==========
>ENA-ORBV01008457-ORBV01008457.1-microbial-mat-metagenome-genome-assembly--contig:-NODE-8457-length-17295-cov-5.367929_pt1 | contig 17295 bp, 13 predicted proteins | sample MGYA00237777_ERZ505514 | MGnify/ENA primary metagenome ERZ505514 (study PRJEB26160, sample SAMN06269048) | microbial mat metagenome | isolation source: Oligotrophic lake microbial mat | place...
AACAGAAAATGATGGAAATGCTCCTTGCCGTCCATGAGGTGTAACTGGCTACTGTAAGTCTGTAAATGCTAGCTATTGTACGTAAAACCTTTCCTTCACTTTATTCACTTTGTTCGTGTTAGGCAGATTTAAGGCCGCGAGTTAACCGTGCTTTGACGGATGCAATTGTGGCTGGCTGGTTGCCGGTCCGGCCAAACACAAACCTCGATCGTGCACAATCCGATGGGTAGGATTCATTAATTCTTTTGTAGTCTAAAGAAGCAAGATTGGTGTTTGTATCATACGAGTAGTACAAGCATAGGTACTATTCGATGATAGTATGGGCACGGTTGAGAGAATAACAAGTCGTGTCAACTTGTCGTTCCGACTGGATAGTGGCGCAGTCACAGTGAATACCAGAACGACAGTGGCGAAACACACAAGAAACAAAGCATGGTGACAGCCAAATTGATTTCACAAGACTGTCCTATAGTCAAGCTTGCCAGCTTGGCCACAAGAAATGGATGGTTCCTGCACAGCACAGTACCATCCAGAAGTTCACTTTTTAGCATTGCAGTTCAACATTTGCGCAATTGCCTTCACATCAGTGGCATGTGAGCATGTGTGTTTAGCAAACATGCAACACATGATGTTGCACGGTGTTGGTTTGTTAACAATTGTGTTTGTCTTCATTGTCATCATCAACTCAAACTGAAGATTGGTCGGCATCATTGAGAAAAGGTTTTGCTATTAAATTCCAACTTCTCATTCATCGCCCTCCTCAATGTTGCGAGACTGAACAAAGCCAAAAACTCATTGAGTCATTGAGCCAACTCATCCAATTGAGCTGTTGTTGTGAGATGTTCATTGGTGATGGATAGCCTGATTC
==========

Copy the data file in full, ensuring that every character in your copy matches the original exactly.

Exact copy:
>ENA-ORBV01008457-ORBV01008457.1-microbial-mat-metagenome-genome-assembly--contig:-NODE-8457-length-17295-cov-5.367929_pt1 | contig 17295 bp, 13 predicted proteins | sample MGYA00237777_ERZ505514 | MGnify/ENA primary metagenome ERZ505514 (study PRJEB26160, sample SAMN06269048) | microbial mat metagenome | isolation source: Oligotrophic lake microbial mat | place...
AACAGAAAATGATGGAAATGCTCCTTGCCGTCCATGAGGTGTAACTGGCTACTGTAAGTCTGTAAATGCTAGCTATTGTACGTAAAACCTTTCCTTCACTTTATTCACTTTGTTCGTGTTAGGCAGATTTAAGGCCGCGAGTTAACCGTGCTTTGACGGATGCAATTGTGGCTGGCTGGTTGCCGGTCCGGCCAAACACAAACCTCGATCGTGCACAATCCGATGGGTAGGATTCATTAATTCTTTTGTAGTCTAAAGAAGCAAGATTGGTGTTTGTATCATACGAGTAGTACAAGCATAGGTACTATTCGATGATAGTATGGGCACGGTTGAGAGAATAACAAGTCGTGTCAACTTGTCGTTCCGACTGGATAGTGGCGCAGTCACAGTGAATACCAGAACGACAGTGGCGAAACACACAAGAAACAAAGCATGGTGACAGCCAAATTGATTTCACAAGACTGTCCTATAGTCAAGCTTGCCAGCTTGGCCACAAGAAATGGATGGTTCCTGCACAGCACAGTACCATCCAGAAGTTCACTTTTTAGCATTGCAGTTCAACATTTGCGCAATTGCCTTCACATCAGTGGCATGTGAGCATGTGTGTTTAGCAAACATGCAACACATGATGTTGCACGGTGTTGGTTTGTTAACAATTGTGTTTGTCTTCATTGTCATCATCAACTCAAACTGAAGATTGGTCGGCATCATTGAGAAAAGGTTTTGCTATTAAATTCCAACTTCTCATTCATCGCCCTCCTCAATGTTGCGAGACTGAACAAAGCCAAAAACTCATTGAGTCATTGAGCCAACTCATCCAATTGAGCTGTTGTTGTGAGATGTTCATTGGTGATGGATAGCCTGATTC